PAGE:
By Kay M. Phiel, Gwinnett County Master Gardener
In early May, 2011, a friend and I took a Road Scholar/Elderhostle program to the Black Hills, Bad Lands, and Mount Rushmore in South Dakota. We were surprised to see a Prairie Homestead out in the very desolate-looking Bad Lands area of western South Dakota. It was raining fairly heavily that day so we didn’t explore as much as we might have. I picked up a brochure just before we reboarded the bus and was surprised to read a portion on Iris Gardens. We did not actually see the iris’ when we were there, as they were in another area, but I thought you might find the brochure interesting.
(Retyped from a brochure about a Prairie Homestead in the Bad Lands, Philip, South Dakota)
“When the first Homesteaders came to this area many of them brought iris plants from home, knowing that the hardy plant could withstand the trip west for weeks or months on end, in the hot summer as well as the cold winter. These little iris plants grew and multiplied rapidly, therefore they were shared with neighbors and used as decorative plants to place on graves. There are still some of the original iris, often called flags, on the prairies where a homesteader once lived. The buildings may be gone but the iris lives on at these abandoned home sites. Throughout the Great Plains, from Mexico to Canada, iris can be found blooming in and around old cemeteries.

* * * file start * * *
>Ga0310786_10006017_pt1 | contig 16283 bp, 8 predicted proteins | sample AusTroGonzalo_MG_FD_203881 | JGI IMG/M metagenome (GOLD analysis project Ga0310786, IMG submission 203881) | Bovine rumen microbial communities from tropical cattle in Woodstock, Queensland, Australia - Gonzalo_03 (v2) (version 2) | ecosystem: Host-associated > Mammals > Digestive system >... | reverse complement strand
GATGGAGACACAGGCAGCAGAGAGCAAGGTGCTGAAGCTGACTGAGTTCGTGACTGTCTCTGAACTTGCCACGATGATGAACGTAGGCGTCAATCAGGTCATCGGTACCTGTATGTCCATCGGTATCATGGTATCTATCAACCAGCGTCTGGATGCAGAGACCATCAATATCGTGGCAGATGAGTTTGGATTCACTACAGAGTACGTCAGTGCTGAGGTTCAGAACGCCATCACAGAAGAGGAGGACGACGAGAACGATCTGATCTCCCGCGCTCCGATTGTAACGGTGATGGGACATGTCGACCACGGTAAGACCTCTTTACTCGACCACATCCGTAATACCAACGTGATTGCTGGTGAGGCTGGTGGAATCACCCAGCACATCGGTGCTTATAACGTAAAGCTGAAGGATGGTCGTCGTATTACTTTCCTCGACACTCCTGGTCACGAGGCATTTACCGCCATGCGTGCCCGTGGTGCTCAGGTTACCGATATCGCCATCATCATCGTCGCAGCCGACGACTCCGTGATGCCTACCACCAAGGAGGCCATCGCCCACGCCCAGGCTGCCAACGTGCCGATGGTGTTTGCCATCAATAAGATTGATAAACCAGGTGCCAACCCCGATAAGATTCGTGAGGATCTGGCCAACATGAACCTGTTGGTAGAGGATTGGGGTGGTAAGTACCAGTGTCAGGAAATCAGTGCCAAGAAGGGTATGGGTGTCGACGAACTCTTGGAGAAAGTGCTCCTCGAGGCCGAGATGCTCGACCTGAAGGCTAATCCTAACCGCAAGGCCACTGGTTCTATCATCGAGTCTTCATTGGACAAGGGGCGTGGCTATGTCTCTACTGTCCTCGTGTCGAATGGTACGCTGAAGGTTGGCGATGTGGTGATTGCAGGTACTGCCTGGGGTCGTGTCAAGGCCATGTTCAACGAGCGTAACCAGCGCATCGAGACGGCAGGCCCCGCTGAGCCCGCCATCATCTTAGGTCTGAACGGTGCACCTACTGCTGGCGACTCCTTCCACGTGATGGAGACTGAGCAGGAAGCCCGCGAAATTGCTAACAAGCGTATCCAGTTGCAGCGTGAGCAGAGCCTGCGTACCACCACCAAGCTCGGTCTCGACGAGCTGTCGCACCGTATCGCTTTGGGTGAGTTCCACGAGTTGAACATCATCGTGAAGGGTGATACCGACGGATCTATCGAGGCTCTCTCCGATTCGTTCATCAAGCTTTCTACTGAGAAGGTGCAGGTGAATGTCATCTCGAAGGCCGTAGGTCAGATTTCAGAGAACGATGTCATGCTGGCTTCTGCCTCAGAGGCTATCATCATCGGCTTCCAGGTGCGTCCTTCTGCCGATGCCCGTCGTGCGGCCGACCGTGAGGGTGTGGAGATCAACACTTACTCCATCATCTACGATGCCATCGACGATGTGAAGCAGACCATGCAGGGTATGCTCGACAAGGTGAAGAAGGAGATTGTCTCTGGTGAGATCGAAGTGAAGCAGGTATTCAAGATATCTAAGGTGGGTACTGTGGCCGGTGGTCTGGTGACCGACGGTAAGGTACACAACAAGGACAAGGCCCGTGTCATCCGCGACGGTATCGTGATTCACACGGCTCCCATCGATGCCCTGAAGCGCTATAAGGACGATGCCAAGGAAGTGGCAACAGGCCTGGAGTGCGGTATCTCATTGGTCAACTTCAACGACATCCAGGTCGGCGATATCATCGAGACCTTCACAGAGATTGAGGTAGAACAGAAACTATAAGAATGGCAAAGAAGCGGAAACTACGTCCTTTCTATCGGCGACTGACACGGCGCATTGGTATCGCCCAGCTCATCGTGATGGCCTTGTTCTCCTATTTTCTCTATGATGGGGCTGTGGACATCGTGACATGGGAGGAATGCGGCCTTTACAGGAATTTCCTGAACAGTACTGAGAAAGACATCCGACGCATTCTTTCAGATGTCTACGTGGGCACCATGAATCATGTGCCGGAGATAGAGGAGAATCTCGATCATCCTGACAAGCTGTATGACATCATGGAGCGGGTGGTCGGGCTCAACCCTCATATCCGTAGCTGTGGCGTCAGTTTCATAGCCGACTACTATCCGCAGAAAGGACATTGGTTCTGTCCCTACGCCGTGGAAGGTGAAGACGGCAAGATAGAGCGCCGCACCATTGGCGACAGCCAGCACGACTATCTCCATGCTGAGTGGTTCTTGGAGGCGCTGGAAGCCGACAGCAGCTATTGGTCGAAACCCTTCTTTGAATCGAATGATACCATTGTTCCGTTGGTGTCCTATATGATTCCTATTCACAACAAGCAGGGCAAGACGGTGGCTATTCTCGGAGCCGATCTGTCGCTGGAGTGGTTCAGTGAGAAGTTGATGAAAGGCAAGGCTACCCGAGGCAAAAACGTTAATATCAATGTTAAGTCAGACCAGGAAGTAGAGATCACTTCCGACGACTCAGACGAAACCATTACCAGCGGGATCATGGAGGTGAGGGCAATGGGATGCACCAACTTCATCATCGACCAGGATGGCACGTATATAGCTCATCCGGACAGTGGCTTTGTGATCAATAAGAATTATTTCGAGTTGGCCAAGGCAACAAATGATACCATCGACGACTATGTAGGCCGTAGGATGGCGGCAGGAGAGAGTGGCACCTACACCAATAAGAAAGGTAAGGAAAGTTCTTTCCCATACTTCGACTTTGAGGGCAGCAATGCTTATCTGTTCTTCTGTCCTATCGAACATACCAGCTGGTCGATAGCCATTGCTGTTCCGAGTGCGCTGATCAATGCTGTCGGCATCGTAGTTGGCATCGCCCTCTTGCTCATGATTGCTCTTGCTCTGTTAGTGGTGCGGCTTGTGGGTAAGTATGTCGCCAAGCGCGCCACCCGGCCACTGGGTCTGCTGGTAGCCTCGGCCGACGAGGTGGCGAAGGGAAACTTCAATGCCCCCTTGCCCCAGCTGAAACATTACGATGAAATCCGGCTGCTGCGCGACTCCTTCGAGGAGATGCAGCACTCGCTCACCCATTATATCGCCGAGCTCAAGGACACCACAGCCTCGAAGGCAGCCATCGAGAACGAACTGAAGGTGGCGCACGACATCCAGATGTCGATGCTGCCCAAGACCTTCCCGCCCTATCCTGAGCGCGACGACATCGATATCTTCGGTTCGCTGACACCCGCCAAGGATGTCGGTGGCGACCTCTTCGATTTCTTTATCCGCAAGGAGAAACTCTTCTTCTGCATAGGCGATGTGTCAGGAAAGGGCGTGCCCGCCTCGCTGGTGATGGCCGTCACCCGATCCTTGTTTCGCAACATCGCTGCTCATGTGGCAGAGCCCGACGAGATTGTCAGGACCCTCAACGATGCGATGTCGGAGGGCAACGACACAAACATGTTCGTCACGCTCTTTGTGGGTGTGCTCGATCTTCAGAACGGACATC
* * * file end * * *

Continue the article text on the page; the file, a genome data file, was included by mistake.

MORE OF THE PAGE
“After extensive research, we have found that there are also varieties of iris than can be found in the old cemeteries, many of them having been there for at least one hundred years. Whenever we find iris that have spread away from the graves as well as outside the fences, perhaps in nearby ditches, we take samples and plant them near the north entrance to Prairie Homestead. Many of these cemeteries contain graves dating back to the Civil War and the early 1900’s.
“It is also thought that early Episcopal pastors may have distributed a particular variety of iris to their parishioners here in western South Dakota, as the same color and variety can be found existing in many of their old cemeteries.
“The iris that we have collected indicate that they have lived and multiplied without any care, through intense heat, bitter cold and lack of rainfall, and are not one of the new varieties found today. The samples are labeled on a small cross with the name of the cemetery and when possible the nearest town.
The iris around the entrance sign are a mixture of the old iris as well as some of the newest hybrids, many donated by interested family and friends.”